Global Accessibility Awareness Day

Global Accessibility Awareness Day is hosted every May by the GAAD Foundation. The purpose of GAAD is to get everyone talking, thinking and learning about digital access and inclusion, and the more than one billion disabled people. The event grows year on year since being launched in 2021. 

Jane Cooper, a trustee of the Community Trust, outlined some of the work that the Trust does in order to promote accessibility in and around the stadium on matchdays and beyond. 

She said: “It matters to me personally; I have a disabled daughter, so accessibility really matters to me. I am extremely passionate about ensuring that everyone has the opportunity to enjoy all that the Trust and the club offer. 

“Around one in five people who come to watch football have some form of accessibility requirement so it’s a large group of people whose needs are important to be considered.”

Jane explained what the club and Trust do in order to promote accessibility. “Sometimes I don’t think people realise how much we actually do at the Trust and club,”  she said. 

“Some examples of things we do are the BSL sign language we have on the screen on matchdays, which was publicised massively as we were the first club in the country to provide this. 

“We also provide commentary during the matches for fans who are blind or partially sighted. 

“We offer lots of different disabled viewing areas which provides wheelchair users with plenty of options to watch the football on a matchday. 

“A lot of stadiums across the country only have one or two designated areas for wheelchair users to watch the games so this is something we’re immensely proud of.”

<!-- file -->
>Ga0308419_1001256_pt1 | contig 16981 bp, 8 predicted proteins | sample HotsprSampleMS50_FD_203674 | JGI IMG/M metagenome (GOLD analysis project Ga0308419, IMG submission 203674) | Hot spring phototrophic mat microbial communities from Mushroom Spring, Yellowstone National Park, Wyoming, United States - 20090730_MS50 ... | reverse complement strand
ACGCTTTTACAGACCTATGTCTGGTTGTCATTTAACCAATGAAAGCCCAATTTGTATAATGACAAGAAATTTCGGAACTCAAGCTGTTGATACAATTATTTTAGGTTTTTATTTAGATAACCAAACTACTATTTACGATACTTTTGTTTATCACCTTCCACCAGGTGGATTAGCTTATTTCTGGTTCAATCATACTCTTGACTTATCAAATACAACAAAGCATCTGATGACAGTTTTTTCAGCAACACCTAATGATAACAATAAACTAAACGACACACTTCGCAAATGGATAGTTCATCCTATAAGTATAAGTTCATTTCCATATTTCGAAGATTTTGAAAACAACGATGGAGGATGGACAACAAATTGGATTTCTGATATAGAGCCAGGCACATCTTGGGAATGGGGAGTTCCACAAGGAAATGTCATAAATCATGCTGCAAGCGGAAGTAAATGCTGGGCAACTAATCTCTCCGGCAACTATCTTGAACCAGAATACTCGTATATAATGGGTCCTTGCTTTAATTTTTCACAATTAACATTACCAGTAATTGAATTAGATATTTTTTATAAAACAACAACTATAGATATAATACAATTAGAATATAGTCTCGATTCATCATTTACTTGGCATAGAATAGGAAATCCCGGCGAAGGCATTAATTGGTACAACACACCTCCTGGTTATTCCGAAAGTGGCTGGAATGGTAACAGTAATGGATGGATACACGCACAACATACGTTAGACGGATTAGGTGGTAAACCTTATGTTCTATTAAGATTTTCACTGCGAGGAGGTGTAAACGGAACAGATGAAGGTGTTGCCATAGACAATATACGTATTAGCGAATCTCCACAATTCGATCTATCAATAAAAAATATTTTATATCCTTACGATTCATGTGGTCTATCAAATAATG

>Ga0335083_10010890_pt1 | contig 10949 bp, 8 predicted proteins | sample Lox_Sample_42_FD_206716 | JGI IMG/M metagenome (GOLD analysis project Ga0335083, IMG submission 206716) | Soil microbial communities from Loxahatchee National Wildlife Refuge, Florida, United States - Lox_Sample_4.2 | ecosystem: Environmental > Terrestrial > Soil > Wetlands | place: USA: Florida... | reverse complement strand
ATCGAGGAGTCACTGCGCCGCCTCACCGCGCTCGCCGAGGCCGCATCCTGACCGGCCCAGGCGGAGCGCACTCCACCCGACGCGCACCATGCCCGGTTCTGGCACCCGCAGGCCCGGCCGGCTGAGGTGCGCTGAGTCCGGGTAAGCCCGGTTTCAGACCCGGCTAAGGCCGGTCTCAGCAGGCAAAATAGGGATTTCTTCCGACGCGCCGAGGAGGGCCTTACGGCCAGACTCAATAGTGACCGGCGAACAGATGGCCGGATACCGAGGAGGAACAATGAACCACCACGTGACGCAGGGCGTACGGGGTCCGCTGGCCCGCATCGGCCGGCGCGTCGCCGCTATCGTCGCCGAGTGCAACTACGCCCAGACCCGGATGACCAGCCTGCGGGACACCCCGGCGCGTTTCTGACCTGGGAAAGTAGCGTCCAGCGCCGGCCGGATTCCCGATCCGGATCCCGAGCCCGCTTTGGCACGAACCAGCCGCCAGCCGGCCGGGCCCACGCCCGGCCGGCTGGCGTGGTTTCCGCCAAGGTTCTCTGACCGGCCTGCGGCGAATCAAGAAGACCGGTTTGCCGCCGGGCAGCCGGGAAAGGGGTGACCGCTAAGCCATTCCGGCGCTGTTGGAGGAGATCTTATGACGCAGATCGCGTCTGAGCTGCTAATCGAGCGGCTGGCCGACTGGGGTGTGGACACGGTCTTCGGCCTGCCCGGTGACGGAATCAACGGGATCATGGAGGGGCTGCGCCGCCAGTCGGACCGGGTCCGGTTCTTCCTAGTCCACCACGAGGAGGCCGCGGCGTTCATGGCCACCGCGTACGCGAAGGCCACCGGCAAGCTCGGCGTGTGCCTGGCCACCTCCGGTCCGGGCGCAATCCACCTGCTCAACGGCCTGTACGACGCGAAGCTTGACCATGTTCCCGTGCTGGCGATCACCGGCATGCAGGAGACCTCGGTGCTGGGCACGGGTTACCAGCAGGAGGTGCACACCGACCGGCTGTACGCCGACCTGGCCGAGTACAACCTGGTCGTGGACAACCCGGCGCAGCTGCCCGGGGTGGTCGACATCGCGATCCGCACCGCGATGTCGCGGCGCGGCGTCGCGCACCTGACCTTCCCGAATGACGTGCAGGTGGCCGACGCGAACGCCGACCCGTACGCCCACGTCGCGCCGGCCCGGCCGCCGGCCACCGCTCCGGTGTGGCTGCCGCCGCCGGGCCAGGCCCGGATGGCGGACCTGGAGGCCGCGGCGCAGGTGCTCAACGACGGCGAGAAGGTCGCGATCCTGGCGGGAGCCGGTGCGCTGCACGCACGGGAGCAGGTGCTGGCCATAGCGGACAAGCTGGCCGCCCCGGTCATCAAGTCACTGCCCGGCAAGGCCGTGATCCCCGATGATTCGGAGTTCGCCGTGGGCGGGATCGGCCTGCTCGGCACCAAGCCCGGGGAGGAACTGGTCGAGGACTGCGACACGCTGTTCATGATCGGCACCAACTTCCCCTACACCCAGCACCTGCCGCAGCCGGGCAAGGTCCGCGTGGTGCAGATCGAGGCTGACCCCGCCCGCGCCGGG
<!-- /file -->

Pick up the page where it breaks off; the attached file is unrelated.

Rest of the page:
She also touched on the Changing Places facility that the stadium offers, saying: “We were only the second club in the country to get a Changing Places toilet. 

“Over a quarter of a million people require a Changing Places facility and without it, they face only going out for a short time or being changed on a public toilet floor. 

“We’re very passionate about this and believe everyone football club should have one of these facilities if possible.” 

Finally, she touched on future plans the Trust have to continue to improve their accessibility. 

She said: “We have lots of plans here at the Trust to improve what we do and we’re always looking for ways to make things better. 

“We’re currently looking to raise funds for a sensory hub at the stadium which will provide a much-needed space for people with autism to retreat and reconnect with their environment on matchdays. 

“We also want to create a sensory viewing area of the pitch which can be used on matchdays. 

“Our aim is to be as welcoming and inclusive as we can so that everyone is able to enjoy all that the Trust and the club have to offer.”